dirtysocks45 dirtysocks45 - 9 months ago 36
Python Question

How do I convert matrices from Matlab to Python?

I have the following code in Matlab which I'm not familiar with:

function segments = segmentEnergy(data, th)
mag = sqrt(sum(data(:, 1:3) .^ 2, 2));
mag = mag - mean(mag);

above = find(mag>=th*std(mag));
indicator = zeros(size(mag));
indicator(above) = 1;
plot(mag); hold on; plot(indicator*1000, 'r')

I wrote this following function in Python:

def segment_energy(data, th):
mag = np.linalg.norm((data['x'], data['y'], data['z']))
print "This is the mag: " + str(mag)
mag -= np.mean(mag)

above = np.where(mag >= th * np.std(mag))
indicator = np.zeros(mag.shape)
indicator[above] = 1
plt.plot(indicator * 1000, 'r')

I get an error:

line 23, in segment_energy
indicator[above] = 1
IndexError: too many indices for array

I understand it's because
in the Python code is a scalar and I'm treating it like a matrix. However, I'm not sure how they're turning
into a matrix in the Matlab function.

Answer Source

The output of numpy.linalg.norm by default would give you a single scalar value given how you are currently calling the function. Because the output of mag is now a scalar, the rest of the code will not function as intended for the following reasons:

  1. Performing mean subtraction with a single scalar will give you a value of 0 (i.e. mag <- mag - np.mean(mag) --> 0).

  2. The above statement will always return a tuple of a single element. This element contains a NumPy array of length 1 containing the index 0, symbolizing that the first element of the "array" which is a scalar in this case satisfies the constraint. This is satisfied always as the standard deviation of a single constant is also 0 by using the default definition of np.std.

  3. Calling shape for a single scalar value is undefined and it will actually give you an empty shape: (). Note that if you did not subtract with numpy.mean, doing mag.shape would actually give you an error as it is not a NumPy array. Subtracting with np.mean coalesces the scalar to a NumPy array.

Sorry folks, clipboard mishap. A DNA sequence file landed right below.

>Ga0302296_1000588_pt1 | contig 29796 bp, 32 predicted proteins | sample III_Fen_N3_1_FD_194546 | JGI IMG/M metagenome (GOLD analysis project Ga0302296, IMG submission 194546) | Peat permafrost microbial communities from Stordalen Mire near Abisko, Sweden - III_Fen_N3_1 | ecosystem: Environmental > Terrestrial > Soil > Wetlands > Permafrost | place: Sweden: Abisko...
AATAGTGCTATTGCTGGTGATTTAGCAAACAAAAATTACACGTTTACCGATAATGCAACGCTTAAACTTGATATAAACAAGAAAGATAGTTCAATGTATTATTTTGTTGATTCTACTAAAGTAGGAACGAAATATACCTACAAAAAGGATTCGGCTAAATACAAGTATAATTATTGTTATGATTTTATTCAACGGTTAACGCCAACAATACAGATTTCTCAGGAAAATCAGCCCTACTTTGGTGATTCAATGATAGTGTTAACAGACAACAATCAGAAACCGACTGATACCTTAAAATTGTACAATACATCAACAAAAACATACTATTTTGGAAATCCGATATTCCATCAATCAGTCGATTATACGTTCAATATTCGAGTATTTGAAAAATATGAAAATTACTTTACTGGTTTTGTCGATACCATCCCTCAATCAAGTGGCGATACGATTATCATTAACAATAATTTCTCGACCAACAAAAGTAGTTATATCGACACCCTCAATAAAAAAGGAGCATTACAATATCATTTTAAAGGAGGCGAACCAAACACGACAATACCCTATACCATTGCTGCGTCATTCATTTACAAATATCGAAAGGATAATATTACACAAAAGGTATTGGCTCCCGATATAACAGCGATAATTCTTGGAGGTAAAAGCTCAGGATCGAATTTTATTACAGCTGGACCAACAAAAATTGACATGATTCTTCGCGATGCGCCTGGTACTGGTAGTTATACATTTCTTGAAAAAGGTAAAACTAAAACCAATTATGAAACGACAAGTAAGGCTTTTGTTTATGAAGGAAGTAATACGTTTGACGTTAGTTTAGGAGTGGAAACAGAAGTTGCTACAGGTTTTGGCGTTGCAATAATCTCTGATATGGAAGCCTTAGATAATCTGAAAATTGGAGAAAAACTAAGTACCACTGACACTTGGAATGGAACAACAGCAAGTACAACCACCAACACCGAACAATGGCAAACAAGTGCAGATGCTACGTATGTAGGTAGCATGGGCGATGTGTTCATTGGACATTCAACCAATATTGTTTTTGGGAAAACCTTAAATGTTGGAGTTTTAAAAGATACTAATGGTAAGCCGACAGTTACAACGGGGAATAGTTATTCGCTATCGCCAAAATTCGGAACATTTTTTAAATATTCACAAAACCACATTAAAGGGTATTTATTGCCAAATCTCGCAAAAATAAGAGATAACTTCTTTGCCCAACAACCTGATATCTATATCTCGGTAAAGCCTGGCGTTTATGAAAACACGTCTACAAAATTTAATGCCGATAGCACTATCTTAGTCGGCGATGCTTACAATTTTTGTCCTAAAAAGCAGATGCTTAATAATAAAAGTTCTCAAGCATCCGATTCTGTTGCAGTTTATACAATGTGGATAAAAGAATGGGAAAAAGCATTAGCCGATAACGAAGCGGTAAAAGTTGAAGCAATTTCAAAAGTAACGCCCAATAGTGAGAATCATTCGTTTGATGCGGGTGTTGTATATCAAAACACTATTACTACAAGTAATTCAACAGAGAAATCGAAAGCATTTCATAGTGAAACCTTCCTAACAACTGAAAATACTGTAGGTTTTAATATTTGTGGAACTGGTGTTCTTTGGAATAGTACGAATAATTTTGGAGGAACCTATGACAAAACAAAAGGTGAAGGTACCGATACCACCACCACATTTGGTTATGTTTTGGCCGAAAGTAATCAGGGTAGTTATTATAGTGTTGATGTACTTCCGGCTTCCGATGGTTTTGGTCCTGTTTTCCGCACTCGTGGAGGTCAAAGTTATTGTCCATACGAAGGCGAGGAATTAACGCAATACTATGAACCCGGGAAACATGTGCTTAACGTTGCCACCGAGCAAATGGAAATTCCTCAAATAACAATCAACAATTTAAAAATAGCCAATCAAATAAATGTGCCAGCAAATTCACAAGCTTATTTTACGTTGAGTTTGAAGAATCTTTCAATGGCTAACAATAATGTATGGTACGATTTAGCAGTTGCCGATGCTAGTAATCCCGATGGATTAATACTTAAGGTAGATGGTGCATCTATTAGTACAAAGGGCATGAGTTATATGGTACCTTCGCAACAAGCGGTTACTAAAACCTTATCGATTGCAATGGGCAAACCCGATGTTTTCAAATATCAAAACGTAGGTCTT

In [56]: mag = 10
    In [57]: type(mag)
    Out[57]: int
    In [58]: mag -= np.mean(mag)
    In [59]: type(mag)
    Out[59]: numpy.float64
  4. Finally, calling the indicator creation code will produce an array of empty dimensions and since you are trying to index into an array that has no size, it will give you an error.

Observe this reproducible error assuming that mag was calculated to be some value... say... 10 and th = 1:

In [60]: mag = 10

In [61]: mag -= np.mean(mag)

In [62]: mag.shape
Out[62]: ()

In [63]: th = 1

In [64]: above = np.where(mag >= th * np.std(mag))

In [65]: indicator = np.zeros(mag.shape)

In [66]: indicator
Out[66]: array(0.0)

In [67]: mag
Out[67]: 0.0

In [68]: indicator[above] = 1
IndexError                                Traceback (most recent call last)
<ipython-input-67-adf9cff7610a> in <module>()
----> 1 indicator[above] = 1

IndexError: too many indices for array

Therefore, the solution for you is to rethink how you are writing this function. The MATLAB code assumes that data is a 2D matrix already, so they're computing the norm or length of each row independently. Because we now know that the input is a pandas DataFrame, we can very easily apply numpy operations on it just like what is done in MATLAB. Assuming that your columns are labelled x, y and z in your code and each column is a numpy array of values, just change the first line of code.

def segment_energy(data, th):
    mag = np.sqrt(np.sum(data.loc[:, ['x','y','z']]** 2.0, axis=1)) # Change
    mag = np.array(mag) # Convert to NumPy array
    mag -= np.mean(mag)

    above = np.where(mag >= th * np.std(mag))
    indicator = np.zeros(mag.shape)
    indicator[above] = 1
    plt.plot(indicator * 1000, 'r')

The first statement in the code is the actual NumPy translation of the code in MATLAB. We use the loc method that's part of the pandas dataframe to index the three columns you are looking for. We also need to convert to a NumPy array for the rest of the calculations to work.

You can also use numpy.linalg.norm, but specify an axis which to operate on. Assuming that the data is now 2D as earlier, specify axis=1 to compute the row-wise norms of your matrix:

mag = np.linalg.norm(data.loc[:, ['x', 'y', 'z']], axis=1)

The above will coalesce the data into a NumPy array for you.

Recommended from our users: Dynamic Network Monitoring from WhatsUp Gold from IPSwitch. Free Download